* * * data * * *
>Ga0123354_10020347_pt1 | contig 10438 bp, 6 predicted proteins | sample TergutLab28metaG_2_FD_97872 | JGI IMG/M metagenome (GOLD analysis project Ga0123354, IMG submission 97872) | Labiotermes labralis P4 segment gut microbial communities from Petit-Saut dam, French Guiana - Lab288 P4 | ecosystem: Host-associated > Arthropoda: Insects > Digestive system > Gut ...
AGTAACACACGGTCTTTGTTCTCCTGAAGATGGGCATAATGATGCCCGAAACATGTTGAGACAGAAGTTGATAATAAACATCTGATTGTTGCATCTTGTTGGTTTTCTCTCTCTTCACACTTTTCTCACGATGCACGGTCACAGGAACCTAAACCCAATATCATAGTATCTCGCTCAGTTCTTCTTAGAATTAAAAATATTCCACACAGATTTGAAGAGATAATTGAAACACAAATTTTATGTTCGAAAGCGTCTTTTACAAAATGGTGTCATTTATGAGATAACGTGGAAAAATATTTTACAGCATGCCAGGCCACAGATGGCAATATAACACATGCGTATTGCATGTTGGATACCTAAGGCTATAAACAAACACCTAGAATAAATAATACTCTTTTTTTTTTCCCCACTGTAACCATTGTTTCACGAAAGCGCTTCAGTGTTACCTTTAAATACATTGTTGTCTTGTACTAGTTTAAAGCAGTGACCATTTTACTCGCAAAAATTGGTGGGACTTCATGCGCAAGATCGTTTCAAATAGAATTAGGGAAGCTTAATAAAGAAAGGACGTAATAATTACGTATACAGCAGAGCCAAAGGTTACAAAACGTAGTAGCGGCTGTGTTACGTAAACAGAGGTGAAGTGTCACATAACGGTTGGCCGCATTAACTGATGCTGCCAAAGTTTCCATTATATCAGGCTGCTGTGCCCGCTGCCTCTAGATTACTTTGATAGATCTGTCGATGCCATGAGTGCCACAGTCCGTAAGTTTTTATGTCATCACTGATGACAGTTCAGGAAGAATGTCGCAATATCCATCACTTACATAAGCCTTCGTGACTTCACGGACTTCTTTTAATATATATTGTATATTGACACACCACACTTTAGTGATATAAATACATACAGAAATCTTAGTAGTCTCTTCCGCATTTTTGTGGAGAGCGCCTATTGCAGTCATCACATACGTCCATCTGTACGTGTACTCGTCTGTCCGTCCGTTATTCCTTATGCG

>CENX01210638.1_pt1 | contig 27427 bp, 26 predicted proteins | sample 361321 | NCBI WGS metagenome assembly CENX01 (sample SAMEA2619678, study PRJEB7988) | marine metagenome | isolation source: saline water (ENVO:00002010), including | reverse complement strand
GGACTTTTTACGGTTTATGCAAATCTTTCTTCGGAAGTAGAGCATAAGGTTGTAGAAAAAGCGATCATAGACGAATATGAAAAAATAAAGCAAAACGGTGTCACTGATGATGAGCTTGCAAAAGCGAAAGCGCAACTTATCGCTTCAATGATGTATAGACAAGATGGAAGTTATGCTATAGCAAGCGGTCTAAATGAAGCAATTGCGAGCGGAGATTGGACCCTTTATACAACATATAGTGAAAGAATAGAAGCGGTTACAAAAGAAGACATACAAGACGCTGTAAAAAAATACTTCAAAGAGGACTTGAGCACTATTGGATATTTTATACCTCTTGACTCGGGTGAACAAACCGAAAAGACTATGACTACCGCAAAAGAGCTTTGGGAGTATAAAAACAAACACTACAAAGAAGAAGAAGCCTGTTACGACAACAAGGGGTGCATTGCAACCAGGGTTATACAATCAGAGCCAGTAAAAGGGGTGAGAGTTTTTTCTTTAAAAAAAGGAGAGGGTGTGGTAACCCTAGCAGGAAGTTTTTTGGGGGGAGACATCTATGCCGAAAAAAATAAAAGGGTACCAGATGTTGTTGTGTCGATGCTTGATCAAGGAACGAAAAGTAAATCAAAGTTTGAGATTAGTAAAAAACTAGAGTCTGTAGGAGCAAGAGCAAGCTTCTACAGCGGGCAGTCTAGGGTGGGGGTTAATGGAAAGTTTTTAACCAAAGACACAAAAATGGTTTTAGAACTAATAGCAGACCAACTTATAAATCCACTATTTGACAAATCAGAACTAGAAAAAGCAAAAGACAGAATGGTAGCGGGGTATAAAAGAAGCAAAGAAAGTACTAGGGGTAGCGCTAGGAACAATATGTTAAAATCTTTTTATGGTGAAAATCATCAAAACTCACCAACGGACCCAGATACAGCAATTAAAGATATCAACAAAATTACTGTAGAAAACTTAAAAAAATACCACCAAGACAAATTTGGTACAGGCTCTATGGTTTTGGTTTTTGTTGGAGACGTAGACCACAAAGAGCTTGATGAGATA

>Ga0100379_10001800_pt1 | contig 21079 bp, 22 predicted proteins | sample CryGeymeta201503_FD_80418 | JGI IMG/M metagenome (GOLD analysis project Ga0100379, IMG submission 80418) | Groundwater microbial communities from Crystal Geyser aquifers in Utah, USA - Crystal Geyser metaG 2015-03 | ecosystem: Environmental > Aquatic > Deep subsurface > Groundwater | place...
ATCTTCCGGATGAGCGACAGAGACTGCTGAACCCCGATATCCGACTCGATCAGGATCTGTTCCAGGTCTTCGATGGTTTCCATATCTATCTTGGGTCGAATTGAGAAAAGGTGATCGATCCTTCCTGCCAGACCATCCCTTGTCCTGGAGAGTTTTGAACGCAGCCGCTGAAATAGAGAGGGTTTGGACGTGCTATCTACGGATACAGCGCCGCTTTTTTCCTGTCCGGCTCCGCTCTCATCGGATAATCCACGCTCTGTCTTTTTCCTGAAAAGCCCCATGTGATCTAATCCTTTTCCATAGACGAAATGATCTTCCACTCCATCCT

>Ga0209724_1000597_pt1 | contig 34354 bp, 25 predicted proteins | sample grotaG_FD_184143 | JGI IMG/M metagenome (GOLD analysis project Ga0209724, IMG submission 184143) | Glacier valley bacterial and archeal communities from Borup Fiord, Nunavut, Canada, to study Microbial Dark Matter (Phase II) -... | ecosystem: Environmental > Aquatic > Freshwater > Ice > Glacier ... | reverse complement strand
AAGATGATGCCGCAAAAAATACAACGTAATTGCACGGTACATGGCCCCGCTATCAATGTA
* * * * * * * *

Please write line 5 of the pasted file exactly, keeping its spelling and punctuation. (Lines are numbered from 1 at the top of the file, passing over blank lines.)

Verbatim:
>Ga0100379_10001800_pt1 | contig 21079 bp, 22 predicted proteins | sample CryGeymeta201503_FD_80418 | JGI IMG/M metagenome (GOLD analysis project Ga0100379, IMG submission 80418) | Groundwater microbial communities from Crystal Geyser aquifers in Utah, USA - Crystal Geyser metaG 2015-03 | ecosystem: Environmental > Aquatic > Deep subsurface > Groundwater | place...